- Britain’s ruling Conservative Party has won 330 seats in the House of Commons, a gain of 28 and four more than are needed for a majority.
- David Cameron is due to stay on as prime minister.
- Labour went down from 256 to 232 seats. The Liberal Democrats, who have ruled in coalition with Cameron since 2010, lost 48 of their 56 seats.
- The Scottish National Party took 56 out of 59 seats in Scotland.
- Nigel Farage’s United Kingdom Independence Party failed to win any seats.
Polls open this morning across the United Kingdom at 7 o’clock and will close tonight at 10. Some fifty million Britons are registered to vote. At stake is command of the world’s fifth-largest economy, the island nation’s membership of the European Union and possibly the United Kingdom’s very future.
Across England, Northern Ireland, Scotland and Wales, voters elect a total of 650 members of Parliament. Polls show neither Prime Minister David Cameron’s Conservatives nor the opposition Labour Party winning an outright majority. Given that there is no polling data available for each constituency, it is difficult to predict the outcome. If the national result is only a few percentage points different from the polls — which have the Conservatives and Labour virtually tied — it could affect numerous seats.
The Conservatives are expected to lose some of their 303 seats while Labour is expected to win more than the 257 seats it has now. The Liberal Democrats, who have governed in coalition with the Conservatives for the last five years, could lose half their seats while the Scottish National Party, which aspires to independence for Scotland, is forecast to take almost all of the region’s 59 seats in Westminster. Even if the Conservatives win a plurality of the votes, it might be easier for Labour to find a majority if it can do a deal with the left-leaning SNP. Although that would probably involve even more autonomy for Scotland.
The Euroskeptic United Kingdom Independence Party is polling at around 14 percent support nationwide but will probably win no more than a few seats. Leader Nigel Farage could even lose in his constituency. Under Britain’s first-past-the-post voting system, whoever gets a plurality of the votes in a constituency wins. The system disadvantages other smaller parties, like the Greens, as well. It benefits the SNP in Scotland where the other parties split the pro-union vote.
In a bid to stop conservatives voting UKIP and splitting the right-wing vote to Labour’s benefit, David Cameron has promised to call a referendum on Britain’s European Union membership by 2017 if he wins the election. Polls show a small majority in favor of staying in while UKIP wants to leave the bloc.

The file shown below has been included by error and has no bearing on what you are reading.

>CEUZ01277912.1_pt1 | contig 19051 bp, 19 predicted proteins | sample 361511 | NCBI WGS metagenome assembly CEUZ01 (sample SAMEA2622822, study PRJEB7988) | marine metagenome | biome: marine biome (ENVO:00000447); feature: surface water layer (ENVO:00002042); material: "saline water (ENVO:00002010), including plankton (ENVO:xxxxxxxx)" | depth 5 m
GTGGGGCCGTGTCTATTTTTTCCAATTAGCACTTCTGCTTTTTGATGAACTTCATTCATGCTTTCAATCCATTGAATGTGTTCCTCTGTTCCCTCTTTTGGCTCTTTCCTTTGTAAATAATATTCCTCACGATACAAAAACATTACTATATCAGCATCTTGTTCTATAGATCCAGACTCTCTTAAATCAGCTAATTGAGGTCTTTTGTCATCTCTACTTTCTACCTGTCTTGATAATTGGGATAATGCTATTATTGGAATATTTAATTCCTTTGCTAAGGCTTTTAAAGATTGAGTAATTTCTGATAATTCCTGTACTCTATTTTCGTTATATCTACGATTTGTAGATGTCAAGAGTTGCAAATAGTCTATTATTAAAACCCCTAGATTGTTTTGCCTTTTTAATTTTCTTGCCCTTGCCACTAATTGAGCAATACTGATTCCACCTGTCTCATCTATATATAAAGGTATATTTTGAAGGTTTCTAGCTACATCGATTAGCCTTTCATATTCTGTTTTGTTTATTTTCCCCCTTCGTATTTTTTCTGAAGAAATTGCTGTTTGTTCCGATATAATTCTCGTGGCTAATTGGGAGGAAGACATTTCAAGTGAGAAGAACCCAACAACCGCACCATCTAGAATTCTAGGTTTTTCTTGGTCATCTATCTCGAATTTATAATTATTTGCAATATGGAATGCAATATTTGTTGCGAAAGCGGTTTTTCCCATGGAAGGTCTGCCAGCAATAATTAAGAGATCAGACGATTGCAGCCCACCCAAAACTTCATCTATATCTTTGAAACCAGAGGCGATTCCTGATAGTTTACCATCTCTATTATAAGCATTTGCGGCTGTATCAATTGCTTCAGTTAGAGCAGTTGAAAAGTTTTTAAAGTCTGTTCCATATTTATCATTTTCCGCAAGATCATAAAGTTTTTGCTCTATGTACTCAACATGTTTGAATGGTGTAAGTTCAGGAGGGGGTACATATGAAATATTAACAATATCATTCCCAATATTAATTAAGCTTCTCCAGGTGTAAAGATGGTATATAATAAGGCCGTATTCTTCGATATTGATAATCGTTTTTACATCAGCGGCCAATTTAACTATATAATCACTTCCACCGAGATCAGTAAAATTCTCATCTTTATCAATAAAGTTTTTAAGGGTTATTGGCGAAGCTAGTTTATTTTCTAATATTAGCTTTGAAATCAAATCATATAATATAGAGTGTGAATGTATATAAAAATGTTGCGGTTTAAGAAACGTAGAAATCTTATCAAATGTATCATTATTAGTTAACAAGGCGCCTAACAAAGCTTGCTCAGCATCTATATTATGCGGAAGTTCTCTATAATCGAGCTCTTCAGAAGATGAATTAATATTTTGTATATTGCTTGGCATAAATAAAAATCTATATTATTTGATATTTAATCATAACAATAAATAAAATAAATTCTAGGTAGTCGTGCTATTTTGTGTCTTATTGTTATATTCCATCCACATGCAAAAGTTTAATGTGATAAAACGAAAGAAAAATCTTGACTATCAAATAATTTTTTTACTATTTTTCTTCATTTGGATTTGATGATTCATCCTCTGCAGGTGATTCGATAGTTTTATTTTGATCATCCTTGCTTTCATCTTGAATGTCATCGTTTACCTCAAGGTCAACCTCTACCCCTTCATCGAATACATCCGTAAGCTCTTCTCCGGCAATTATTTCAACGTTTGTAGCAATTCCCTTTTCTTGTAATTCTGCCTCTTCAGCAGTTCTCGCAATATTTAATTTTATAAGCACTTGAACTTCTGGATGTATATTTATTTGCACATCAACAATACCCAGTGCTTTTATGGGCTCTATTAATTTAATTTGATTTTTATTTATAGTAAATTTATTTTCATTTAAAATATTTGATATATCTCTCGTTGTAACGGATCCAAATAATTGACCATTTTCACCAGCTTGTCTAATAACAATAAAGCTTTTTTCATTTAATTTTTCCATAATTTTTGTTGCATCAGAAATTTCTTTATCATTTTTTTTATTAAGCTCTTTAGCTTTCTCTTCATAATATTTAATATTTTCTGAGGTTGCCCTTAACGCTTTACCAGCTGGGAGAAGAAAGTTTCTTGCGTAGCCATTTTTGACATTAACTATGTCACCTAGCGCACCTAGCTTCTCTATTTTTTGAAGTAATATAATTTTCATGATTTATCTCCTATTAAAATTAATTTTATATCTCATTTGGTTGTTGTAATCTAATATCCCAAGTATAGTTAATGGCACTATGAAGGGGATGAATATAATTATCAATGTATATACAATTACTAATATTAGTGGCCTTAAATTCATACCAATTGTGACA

As well as the general election, thousands of local council seats are contested across England, with the exception of London. The Conservatives are traditionally popular in the English countryside while Labour performs better in the major cities.
The Financial Times‘s Philip Stephens argues that the reason the Conservatives and Labour aren’t doing better in the polls is that they’ve turned inward and ignored many voters in the middle.
The Tory and Labour tribes have shrunk and, along the way, fallen under the spell of doctrinal zealots. Power in Mr Cameron’s party has shifted toward elderly activists who hanker for the world as they imagine it once was. Labour is beholden for its funding to a handful of trade unions that never quite got over the fall of the Berlin Wall.
The nationalists in UKIP and the SNP benefit from the two big parties’ failure “to wrench the argument back to a middle ground,” according to Stephens.
In most other Western European countries, traditional parties would likely form a grand coalition to mobilize the middle.
Such a government would propose to cut the deficit without making it a fetish, to look for a better deal from the EU but know Britain cannot go it alone, and, above all, to shape a constitutional settlement to reconcile Scottish demands for home rule with the preservation of the fabric of the four-nation union.
Grand coalitions have been formed in Germany, Italy and the Netherlands in recent years — although Stephens doesn’t stop to wonder if these left-right alliances are really successful.
In Germany, Chancellor Angela Merkel’s conservatives almost won an absolute majority in the last election and were only forced into a government with the Social Democrats because the liberals didn’t reenter parliament. In the Netherlands, the coalition between Prime Minister Mark Rutte’s liberals and the Labor Party is deeply unpopular on both sides. In Italy, a grand coalition collapsed when former prime minister Silvio Berlusconi’s right-wing party withdrew its support from Matteo Renzi, a social democrat.